Last updated: September 09. 2013 8:40AM - 751 Views
Associated Press



FILE - In this Monday, Sept. 2, 2013 file photo provided by the Florida Keys News Bureau, Diana Nyad emerges from the Atlantic Ocean after completing a 111-mile swim from Cuba to Key West, Fla. Nyad's swim from Cuba to Florida has generated some skepticism in the small community of marathon swimmers. Critics have suggested that during a speedy stretch of the 53-hour swim, Nyad might have gotten into or held onto the boat that accompanied her. They also question whether she violated the traditions of her sport by relying on a specialized mask and wetsuit to protect herself from jellyfish. Nyad's navigator and one of the swim's official observers tell The Associated Press that Nyad didn't cheat. (AP Photo/Florida Keys Bureau, Andy Newman, File)
FILE - In this Monday, Sept. 2, 2013 file photo provided by the Florida Keys News Bureau, Diana Nyad emerges from the Atlantic Ocean after completing a 111-mile swim from Cuba to Key West, Fla. Nyad's swim from Cuba to Florida has generated some skepticism in the small community of marathon swimmers. Critics have suggested that during a speedy stretch of the 53-hour swim, Nyad might have gotten into or held onto the boat that accompanied her. They also question whether she violated the traditions of her sport by relying on a specialized mask and wetsuit to protect herself from jellyfish. Nyad's navigator and one of the swim's official observers tell The Associated Press that Nyad didn't cheat. (AP Photo/Florida Keys Bureau, Andy Newman, File)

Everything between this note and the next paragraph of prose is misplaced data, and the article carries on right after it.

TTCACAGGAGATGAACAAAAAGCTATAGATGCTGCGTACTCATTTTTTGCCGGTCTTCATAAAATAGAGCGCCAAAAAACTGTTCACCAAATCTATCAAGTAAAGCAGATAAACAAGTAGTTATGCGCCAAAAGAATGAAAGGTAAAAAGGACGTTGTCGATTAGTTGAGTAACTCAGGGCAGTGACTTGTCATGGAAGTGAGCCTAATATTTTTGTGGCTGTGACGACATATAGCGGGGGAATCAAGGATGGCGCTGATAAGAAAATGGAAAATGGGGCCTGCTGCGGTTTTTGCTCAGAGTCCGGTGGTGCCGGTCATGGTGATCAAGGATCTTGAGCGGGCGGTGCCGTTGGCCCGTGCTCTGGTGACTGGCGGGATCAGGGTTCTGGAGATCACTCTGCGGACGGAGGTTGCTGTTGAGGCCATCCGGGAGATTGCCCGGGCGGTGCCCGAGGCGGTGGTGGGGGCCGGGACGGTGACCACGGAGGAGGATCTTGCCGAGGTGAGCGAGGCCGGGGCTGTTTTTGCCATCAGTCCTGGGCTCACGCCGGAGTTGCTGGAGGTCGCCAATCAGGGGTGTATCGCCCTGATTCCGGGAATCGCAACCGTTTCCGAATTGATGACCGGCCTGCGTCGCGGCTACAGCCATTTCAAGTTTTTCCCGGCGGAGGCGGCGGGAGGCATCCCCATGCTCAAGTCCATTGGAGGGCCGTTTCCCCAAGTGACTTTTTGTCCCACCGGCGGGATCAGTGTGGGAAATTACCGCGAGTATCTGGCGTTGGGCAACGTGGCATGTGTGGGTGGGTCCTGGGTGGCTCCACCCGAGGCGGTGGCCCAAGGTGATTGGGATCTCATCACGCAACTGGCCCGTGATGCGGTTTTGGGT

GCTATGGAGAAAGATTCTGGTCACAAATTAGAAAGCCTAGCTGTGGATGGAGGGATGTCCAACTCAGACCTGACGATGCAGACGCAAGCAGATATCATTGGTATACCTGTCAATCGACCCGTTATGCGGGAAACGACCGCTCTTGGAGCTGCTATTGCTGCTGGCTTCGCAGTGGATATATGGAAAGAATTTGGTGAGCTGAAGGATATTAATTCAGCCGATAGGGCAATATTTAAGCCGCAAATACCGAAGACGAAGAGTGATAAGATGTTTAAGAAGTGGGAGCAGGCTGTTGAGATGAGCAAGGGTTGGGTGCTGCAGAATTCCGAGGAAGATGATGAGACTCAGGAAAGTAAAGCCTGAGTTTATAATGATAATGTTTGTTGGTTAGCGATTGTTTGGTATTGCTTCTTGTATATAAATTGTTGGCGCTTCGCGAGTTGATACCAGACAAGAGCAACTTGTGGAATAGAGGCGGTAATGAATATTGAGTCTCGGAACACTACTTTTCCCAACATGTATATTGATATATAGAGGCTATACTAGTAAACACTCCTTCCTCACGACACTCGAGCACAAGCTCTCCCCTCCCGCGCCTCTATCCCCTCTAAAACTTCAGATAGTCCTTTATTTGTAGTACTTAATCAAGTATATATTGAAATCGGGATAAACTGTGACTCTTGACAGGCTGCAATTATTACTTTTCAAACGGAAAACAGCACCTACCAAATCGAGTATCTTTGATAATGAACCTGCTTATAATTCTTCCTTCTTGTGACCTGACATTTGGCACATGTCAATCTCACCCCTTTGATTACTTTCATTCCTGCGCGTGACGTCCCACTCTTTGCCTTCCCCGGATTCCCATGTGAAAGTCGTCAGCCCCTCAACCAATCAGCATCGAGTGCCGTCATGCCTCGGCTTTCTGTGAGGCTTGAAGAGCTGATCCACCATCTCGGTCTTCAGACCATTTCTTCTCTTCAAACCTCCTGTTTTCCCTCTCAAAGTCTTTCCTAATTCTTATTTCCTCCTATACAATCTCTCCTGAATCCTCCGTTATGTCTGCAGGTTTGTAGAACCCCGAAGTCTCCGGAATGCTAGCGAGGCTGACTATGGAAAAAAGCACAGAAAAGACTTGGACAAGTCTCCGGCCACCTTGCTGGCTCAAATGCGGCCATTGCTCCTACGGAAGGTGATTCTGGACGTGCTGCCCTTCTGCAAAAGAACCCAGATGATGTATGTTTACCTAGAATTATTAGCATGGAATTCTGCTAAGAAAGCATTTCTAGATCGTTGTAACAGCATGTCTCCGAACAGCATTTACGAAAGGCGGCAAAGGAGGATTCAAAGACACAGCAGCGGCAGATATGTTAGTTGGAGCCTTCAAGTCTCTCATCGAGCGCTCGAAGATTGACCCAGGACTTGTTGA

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(AP) Diana Nyad is planning to meet with members of the marathon swimming community who are skeptical about her 110-mile swim from Cuba to Florida.


In a statement Monday, Nyad's spokeswoman says the 64-year-old endurance athlete is proud of her accomplishment and "committed to complete transparency."


Since Nyad finished her swim last week, long-distance swimmers have been debating in online forums whether Nyad got into or held onto the boat accompanying her. They say she could not have picked up as much speed as she says she did from the fast-moving Gulf Stream current.


Nyad's team says she'll meet Tuesday with "her peers in the swimming community." Her navigator and one of the swim's official observers say Nyad swam the entire distance herself without aid in favorable currents.


Associated Press
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